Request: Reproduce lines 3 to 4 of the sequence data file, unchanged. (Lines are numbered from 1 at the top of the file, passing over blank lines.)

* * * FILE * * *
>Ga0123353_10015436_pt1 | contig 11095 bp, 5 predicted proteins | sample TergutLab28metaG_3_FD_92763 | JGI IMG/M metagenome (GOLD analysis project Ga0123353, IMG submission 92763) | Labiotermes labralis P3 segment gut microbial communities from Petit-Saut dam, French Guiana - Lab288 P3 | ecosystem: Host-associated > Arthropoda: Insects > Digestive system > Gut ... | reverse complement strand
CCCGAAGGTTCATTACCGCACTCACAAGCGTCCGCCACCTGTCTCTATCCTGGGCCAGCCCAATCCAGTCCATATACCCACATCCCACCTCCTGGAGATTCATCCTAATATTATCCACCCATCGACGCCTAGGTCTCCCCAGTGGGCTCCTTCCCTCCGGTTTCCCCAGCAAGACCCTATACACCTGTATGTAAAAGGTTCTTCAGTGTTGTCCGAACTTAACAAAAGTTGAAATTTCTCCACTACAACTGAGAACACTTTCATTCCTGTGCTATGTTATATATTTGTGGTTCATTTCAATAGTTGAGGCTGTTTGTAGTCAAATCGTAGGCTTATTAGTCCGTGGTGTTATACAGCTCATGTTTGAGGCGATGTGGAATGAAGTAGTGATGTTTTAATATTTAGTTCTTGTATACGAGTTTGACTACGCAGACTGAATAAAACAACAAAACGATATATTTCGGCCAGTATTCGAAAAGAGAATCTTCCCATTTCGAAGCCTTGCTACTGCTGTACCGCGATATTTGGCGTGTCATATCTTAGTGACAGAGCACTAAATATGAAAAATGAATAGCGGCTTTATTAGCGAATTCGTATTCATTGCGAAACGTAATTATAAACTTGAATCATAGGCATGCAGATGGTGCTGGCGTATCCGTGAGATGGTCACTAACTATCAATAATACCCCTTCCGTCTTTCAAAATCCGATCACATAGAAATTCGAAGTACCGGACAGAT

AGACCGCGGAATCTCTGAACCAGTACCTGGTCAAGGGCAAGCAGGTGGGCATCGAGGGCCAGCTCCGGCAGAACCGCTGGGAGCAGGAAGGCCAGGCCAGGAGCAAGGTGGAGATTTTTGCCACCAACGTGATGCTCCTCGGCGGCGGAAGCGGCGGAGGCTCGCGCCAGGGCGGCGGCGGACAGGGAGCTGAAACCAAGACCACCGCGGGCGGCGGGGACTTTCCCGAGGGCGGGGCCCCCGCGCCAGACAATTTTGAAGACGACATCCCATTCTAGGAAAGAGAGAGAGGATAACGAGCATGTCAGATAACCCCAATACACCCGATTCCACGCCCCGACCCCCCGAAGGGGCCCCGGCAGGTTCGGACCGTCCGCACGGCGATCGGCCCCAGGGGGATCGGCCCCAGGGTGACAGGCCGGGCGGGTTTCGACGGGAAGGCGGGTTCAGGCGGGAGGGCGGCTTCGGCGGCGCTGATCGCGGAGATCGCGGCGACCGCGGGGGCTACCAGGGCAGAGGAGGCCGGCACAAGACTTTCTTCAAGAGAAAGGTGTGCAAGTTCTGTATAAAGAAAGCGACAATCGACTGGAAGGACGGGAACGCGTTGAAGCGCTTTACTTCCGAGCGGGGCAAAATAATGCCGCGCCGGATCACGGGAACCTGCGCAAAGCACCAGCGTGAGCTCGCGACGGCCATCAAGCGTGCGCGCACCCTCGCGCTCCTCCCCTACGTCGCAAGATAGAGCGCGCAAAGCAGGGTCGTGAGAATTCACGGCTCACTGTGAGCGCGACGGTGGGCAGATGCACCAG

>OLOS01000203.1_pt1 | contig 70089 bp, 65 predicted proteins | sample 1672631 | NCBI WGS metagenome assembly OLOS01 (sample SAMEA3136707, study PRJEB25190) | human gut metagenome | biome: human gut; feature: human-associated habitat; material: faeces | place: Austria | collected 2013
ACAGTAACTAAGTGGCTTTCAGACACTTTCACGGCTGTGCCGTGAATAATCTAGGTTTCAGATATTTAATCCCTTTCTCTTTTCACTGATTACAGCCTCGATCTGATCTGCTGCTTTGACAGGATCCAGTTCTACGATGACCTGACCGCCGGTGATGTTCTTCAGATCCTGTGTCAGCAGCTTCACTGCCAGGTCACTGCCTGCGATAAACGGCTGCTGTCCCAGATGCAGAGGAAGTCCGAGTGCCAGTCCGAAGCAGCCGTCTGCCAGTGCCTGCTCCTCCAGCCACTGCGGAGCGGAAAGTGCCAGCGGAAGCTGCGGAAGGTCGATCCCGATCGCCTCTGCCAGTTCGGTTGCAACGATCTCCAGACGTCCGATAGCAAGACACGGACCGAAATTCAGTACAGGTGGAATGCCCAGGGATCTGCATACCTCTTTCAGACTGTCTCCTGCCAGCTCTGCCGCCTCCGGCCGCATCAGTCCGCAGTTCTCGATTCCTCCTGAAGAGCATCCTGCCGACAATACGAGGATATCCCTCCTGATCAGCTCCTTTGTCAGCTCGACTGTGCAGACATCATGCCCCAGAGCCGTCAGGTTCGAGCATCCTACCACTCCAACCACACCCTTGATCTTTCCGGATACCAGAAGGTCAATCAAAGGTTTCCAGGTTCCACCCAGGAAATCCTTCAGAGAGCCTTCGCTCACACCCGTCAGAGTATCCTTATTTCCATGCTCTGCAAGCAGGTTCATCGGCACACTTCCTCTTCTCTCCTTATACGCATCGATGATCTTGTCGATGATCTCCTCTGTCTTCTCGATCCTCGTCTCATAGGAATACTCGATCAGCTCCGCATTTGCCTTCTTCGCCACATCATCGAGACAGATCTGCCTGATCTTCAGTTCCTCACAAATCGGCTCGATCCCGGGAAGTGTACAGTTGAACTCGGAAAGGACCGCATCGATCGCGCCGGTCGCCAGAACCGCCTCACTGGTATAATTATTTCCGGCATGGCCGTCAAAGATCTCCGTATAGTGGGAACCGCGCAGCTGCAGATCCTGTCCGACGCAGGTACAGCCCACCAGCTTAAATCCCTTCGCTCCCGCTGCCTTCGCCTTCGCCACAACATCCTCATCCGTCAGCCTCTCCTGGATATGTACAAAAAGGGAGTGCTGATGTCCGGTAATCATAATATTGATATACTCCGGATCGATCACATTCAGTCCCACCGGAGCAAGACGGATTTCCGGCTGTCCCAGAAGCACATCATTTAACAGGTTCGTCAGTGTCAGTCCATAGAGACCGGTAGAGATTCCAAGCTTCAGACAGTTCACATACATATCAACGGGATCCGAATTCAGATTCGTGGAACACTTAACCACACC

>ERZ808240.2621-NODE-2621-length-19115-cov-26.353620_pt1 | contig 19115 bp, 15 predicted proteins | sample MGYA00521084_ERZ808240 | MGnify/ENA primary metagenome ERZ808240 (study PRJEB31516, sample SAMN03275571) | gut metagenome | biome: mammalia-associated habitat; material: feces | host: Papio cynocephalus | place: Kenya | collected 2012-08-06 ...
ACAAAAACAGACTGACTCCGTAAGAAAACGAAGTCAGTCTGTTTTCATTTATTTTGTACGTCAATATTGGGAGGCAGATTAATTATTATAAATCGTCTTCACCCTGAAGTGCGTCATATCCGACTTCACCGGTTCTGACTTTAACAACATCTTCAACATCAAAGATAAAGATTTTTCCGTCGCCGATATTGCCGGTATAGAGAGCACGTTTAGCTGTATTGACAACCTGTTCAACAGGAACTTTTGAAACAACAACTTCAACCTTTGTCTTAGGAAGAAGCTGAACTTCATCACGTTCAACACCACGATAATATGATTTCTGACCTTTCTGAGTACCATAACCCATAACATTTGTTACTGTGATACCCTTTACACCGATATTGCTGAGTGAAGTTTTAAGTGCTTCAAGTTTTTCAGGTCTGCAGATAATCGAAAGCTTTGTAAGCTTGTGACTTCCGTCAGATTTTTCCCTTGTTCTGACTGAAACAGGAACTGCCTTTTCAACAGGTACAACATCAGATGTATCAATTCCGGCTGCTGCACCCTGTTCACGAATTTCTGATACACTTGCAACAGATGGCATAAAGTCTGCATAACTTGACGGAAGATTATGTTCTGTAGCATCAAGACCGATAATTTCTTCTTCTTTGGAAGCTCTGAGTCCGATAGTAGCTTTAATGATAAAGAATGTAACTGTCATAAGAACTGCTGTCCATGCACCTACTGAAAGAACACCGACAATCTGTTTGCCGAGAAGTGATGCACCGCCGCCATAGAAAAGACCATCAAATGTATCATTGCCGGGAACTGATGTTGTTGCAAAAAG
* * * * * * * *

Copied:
AGACCGCGGAATCTCTGAACCAGTACCTGGTCAAGGGCAAGCAGGTGGGCATCGAGGGCCAGCTCCGGCAGAACCGCTGGGAGCAGGAAGGCCAGGCCAGGAGCAAGGTGGAGATTTTTGCCACCAACGTGATGCTCCTCGGCGGCGGAAGCGGCGGAGGCTCGCGCCAGGGCGGCGGCGGACAGGGAGCTGAAACCAAGACCACCGCGGGCGGCGGGGACTTTCCCGAGGGCGGGGCCCCCGCGCCAGACAATTTTGAAGACGACATCCCATTCTAGGAAAGAGAGAGAGGATAACGAGCATGTCAGATAACCCCAATACACCCGATTCCACGCCCCGACCCCCCGAAGGGGCCCCGGCAGGTTCGGACCGTCCGCACGGCGATCGGCCCCAGGGGGATCGGCCCCAGGGTGACAGGCCGGGCGGGTTTCGACGGGAAGGCGGGTTCAGGCGGGAGGGCGGCTTCGGCGGCGCTGATCGCGGAGATCGCGGCGACCGCGGGGGCTACCAGGGCAGAGGAGGCCGGCACAAGACTTTCTTCAAGAGAAAGGTGTGCAAGTTCTGTATAAAGAAAGCGACAATCGACTGGAAGGACGGGAACGCGTTGAAGCGCTTTACTTCCGAGCGGGGCAAAATAATGCCGCGCCGGATCACGGGAACCTGCGCAAAGCACCAGCGTGAGCTCGCGACGGCCATCAAGCGTGCGCGCACCCTCGCGCTCCTCCCCTACGTCGCAAGATAGAGCGCGCAAAGCAGGGTCGTGAGAATTCACGGCTCACTGTGAGCGCGACGGTGGGCAGATGCACCAG

>OLOS01000203.1_pt1 | contig 70089 bp, 65 predicted proteins | sample 1672631 | NCBI WGS metagenome assembly OLOS01 (sample SAMEA3136707, study PRJEB25190) | human gut metagenome | biome: human gut; feature: human-associated habitat; material: faeces | place: Austria | collected 2013